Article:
At today’s House hearing on the Solyndra loan guarantee, Energy and Commerce Committee Chairman Fred Upton questioned Energy Secretary Steven Chu on the decision to approve financial backing of the now-bankrupt solar manufacturer.
Upton lamented the “red flags” that outside parties were raising about the viability of Solyndra in 2009 when the loan guarantee was issued, wondering if those concerns were “either ignored or minimized by senior officials.”
However, during the exact same time period when the Solyndra loan guarantee was being reviewed, Upton asked the DOE to approve a loan guarantee to a Michigan-based solar manufacturer — just months after the company stopped production at its plant and two weeks after announcing it would lay off 400 workers. The company, Uni-Solar, manufactures flexible amorphous-silicon thin film solar materials that be applied to a variety of surfaces.
The Washington Post reports on Upton’s letter to the DOE, co-written with a bi-partisan group of lawmakers, which asked the agency to consider backing Uni-Solar, even while its parent company, Energy Conversion Devices, was publicly facing problems:
ECD once looked so promising that President George W. Bush visited the company’s headquarters in 2006 as he pitched new energy initiatives for the country.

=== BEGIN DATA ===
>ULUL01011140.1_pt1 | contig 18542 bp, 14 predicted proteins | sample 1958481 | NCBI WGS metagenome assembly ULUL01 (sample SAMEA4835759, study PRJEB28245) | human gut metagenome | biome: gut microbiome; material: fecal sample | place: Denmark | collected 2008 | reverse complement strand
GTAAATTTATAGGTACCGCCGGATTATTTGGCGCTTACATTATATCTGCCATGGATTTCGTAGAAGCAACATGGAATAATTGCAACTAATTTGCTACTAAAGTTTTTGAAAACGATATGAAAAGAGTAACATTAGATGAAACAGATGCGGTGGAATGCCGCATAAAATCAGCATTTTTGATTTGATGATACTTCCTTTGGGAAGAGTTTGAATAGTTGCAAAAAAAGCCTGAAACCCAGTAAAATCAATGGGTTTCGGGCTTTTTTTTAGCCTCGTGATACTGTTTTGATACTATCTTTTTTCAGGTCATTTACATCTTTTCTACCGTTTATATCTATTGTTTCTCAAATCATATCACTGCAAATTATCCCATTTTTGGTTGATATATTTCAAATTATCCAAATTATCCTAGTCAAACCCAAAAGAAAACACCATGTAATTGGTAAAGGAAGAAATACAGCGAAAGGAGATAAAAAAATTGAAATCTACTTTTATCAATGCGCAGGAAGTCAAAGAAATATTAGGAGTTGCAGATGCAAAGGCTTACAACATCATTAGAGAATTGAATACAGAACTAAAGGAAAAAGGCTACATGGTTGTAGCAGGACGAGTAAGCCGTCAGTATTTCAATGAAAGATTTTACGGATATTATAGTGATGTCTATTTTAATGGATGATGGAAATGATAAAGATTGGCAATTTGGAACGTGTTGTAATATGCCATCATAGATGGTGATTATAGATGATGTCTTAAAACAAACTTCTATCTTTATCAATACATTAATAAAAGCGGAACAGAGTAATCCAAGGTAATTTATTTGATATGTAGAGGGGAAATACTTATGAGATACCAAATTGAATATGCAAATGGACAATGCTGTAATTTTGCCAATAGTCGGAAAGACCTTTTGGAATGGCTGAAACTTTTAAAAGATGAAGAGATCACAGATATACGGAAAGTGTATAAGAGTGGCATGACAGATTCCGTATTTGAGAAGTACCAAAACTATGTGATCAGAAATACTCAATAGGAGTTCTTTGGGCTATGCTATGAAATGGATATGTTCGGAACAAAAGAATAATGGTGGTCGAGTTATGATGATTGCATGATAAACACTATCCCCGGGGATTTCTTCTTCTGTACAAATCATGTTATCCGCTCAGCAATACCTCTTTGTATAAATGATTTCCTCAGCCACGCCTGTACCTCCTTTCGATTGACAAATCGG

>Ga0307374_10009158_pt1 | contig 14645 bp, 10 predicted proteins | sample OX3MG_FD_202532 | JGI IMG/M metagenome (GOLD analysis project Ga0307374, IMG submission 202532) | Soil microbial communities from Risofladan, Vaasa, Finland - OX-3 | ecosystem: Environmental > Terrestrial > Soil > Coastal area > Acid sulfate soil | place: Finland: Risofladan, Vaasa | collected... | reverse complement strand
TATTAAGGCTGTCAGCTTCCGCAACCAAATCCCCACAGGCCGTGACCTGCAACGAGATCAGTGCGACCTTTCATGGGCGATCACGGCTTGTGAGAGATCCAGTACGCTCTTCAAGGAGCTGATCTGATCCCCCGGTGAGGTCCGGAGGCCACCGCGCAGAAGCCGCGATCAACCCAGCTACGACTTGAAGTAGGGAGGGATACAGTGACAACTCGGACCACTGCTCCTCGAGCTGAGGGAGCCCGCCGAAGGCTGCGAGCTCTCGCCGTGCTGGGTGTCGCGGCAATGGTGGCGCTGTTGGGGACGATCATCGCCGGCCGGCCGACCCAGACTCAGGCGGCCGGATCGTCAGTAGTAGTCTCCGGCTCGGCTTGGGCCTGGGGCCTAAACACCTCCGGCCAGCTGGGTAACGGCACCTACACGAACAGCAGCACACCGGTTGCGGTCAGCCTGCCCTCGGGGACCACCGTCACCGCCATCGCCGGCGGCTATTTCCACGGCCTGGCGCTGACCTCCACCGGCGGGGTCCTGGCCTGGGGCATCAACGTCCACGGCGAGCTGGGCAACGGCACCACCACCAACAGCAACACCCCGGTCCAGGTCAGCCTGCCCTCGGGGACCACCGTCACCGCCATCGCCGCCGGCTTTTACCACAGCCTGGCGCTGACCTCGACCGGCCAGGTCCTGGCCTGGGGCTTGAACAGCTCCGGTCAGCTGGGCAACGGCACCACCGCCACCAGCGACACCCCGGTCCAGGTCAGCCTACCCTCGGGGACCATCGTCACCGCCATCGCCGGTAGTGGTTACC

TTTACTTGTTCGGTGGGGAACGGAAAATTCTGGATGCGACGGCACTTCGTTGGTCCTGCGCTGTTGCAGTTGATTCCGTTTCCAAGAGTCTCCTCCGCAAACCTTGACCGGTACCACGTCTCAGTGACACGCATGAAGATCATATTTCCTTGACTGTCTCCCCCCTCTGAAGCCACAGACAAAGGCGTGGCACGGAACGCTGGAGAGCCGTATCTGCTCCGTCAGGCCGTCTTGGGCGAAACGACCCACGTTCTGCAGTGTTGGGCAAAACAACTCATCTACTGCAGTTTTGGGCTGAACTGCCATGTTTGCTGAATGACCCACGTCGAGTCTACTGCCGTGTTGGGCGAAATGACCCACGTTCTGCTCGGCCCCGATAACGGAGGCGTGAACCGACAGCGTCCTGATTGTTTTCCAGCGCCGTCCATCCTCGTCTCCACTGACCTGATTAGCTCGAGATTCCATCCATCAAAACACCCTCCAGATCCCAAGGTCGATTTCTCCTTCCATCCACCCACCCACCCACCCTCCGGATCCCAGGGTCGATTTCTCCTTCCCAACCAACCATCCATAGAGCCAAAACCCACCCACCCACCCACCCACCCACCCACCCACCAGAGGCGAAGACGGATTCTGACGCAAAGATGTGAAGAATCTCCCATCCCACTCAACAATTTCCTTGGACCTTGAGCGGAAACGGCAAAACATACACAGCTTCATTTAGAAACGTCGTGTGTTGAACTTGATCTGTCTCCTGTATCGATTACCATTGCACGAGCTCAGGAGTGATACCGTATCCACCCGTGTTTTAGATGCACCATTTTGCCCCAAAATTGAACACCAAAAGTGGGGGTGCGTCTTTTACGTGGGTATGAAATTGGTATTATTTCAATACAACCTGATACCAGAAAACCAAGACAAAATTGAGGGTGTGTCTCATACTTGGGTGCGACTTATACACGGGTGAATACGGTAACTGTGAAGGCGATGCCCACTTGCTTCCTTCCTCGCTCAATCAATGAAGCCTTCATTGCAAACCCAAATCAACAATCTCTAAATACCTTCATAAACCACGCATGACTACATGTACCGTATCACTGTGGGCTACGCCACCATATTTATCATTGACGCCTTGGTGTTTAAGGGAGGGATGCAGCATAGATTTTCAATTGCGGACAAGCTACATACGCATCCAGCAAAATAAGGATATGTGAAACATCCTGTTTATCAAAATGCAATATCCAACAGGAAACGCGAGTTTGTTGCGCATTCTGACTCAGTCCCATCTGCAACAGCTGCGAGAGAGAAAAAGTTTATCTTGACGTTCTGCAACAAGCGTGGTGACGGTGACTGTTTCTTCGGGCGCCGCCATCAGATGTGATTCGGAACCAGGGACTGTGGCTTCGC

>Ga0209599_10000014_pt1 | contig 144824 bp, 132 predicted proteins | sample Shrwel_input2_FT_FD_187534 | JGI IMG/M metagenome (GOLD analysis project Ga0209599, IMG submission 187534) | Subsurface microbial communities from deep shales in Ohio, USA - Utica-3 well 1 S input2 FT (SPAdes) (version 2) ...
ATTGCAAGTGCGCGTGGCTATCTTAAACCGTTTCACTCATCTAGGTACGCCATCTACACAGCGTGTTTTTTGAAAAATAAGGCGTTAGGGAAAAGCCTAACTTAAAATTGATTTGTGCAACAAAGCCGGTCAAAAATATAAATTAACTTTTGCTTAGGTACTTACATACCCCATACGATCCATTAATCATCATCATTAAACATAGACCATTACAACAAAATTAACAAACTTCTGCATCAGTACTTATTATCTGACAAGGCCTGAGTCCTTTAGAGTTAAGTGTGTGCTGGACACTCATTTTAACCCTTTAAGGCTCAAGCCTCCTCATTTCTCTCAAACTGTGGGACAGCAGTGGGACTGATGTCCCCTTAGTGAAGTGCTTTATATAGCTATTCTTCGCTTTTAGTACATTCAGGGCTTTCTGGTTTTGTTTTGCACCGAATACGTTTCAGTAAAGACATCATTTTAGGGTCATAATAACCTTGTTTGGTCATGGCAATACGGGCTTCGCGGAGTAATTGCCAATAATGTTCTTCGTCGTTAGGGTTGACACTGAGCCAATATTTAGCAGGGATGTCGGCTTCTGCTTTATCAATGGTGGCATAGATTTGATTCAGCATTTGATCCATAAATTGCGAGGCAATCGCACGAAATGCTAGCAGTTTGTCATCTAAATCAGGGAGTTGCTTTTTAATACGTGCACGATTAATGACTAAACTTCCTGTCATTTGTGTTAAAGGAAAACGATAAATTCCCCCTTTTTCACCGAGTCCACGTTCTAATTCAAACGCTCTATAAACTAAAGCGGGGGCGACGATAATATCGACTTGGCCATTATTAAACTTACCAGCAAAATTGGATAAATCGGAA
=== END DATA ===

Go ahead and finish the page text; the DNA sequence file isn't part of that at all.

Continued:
By late 2009, however, the company was struggling. That December, ECD announced a restructuring plan to turn around the company, including laying off 400 employees.
Two weeks later, Upton and the other lawmakers sent their letter to Chu highlighting United Solar and three other clean-energy companies.
Upton has been a vocal critic of the loan guarantee program, criticizing the government for supposedly “picking winners and losers” and “playing venture capitalist.” But before the Solyndra bankruptcy, Upton asked the DOE for loan guarantees to a number of clean energy companies in Michigan, saying he wanted to develop “an aggressive strategy to diversify our economy through investments in growth sectors.” One of them was for Uni-Solar, which had recently suspended manufacturing and announced mass layoffs.
Uni-Solar was seen as a very promising company in 2007 when there was high demand for flexible thin film solar products. In 2009, when the financial downturn and changes to incentive programs around the world reduced demand, the company began to struggle. The incredible pressure from low-cost Chinese module producers also stripped demand.
Even with these public “red flags,” Upton supported government backing of the company. As it turns out, the Department of Energy did not move forward on a loan guarantee.